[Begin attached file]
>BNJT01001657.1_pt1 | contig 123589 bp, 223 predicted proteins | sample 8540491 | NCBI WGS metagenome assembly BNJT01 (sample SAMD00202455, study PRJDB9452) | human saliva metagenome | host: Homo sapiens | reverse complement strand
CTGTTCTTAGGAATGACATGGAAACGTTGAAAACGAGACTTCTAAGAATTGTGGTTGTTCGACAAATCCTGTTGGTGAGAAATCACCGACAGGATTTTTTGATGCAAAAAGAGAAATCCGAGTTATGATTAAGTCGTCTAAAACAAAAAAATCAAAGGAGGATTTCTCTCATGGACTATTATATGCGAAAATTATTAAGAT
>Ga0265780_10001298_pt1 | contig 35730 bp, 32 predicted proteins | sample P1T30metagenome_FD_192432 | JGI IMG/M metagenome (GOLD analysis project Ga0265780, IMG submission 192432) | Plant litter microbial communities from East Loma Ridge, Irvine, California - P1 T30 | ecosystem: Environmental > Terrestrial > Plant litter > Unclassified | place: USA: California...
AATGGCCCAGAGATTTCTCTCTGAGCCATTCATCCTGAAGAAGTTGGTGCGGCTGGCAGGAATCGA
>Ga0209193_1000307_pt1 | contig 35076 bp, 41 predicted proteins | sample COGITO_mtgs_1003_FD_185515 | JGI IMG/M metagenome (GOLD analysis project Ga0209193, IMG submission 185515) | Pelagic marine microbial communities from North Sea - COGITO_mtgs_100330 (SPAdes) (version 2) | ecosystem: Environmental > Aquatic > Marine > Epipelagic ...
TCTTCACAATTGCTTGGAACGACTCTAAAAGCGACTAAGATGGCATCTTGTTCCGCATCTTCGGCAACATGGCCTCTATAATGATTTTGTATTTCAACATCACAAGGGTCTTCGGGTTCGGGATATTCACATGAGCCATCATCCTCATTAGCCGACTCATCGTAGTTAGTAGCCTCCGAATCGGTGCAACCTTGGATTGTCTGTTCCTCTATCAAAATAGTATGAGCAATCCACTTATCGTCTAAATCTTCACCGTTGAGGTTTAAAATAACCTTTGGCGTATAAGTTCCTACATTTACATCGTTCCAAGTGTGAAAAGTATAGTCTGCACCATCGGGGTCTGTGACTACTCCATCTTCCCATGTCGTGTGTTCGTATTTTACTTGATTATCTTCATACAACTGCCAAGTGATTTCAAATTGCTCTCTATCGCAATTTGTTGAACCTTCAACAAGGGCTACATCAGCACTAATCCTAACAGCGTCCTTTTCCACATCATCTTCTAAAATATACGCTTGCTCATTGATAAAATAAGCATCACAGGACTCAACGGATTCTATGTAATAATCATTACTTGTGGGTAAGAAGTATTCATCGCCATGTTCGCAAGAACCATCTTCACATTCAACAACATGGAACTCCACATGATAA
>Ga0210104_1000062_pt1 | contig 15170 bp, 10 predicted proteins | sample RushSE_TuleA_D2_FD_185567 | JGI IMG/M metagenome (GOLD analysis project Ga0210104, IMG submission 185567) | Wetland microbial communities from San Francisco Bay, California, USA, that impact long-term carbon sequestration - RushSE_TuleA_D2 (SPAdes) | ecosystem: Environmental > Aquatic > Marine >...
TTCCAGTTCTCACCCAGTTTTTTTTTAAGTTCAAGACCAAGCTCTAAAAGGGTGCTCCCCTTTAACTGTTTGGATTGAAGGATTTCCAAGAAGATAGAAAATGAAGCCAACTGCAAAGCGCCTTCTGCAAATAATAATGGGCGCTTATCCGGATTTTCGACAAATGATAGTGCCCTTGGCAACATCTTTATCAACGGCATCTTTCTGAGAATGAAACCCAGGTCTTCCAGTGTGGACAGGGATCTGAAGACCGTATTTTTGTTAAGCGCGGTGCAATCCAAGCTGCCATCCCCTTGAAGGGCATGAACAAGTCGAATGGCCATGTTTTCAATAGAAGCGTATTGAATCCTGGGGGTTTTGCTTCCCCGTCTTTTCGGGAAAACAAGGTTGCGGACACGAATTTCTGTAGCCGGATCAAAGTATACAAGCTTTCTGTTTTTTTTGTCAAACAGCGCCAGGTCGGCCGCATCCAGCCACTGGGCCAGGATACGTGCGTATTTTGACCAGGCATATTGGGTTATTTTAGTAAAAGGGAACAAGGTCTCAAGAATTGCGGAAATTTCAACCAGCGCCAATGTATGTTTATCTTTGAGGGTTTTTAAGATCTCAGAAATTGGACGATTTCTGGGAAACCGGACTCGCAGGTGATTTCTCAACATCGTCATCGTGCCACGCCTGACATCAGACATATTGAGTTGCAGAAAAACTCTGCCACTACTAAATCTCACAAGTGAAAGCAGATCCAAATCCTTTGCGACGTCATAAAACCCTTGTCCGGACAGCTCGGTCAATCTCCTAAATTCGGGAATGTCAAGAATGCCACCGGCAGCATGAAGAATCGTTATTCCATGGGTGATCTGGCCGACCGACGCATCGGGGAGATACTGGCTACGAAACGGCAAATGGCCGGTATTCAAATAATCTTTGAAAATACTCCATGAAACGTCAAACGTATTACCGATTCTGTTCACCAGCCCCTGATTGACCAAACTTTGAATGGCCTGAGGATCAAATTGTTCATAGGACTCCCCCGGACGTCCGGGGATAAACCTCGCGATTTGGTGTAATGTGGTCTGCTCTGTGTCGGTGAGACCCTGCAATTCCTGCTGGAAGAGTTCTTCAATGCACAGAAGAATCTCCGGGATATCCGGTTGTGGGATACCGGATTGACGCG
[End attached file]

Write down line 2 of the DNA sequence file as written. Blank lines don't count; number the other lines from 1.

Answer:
CTGTTCTTAGGAATGACATGGAAACGTTGAAAACGAGACTTCTAAGAATTGTGGTTGTTCGACAAATCCTGTTGGTGAGAAATCACCGACAGGATTTTTTGATGCAAAAAGAGAAATCCGAGTTATGATTAAGTCGTCTAAAACAAAAAAATCAAAGGAGGATTTCTCTCATGGACTATTATATGCGAAAATTATTAAGAT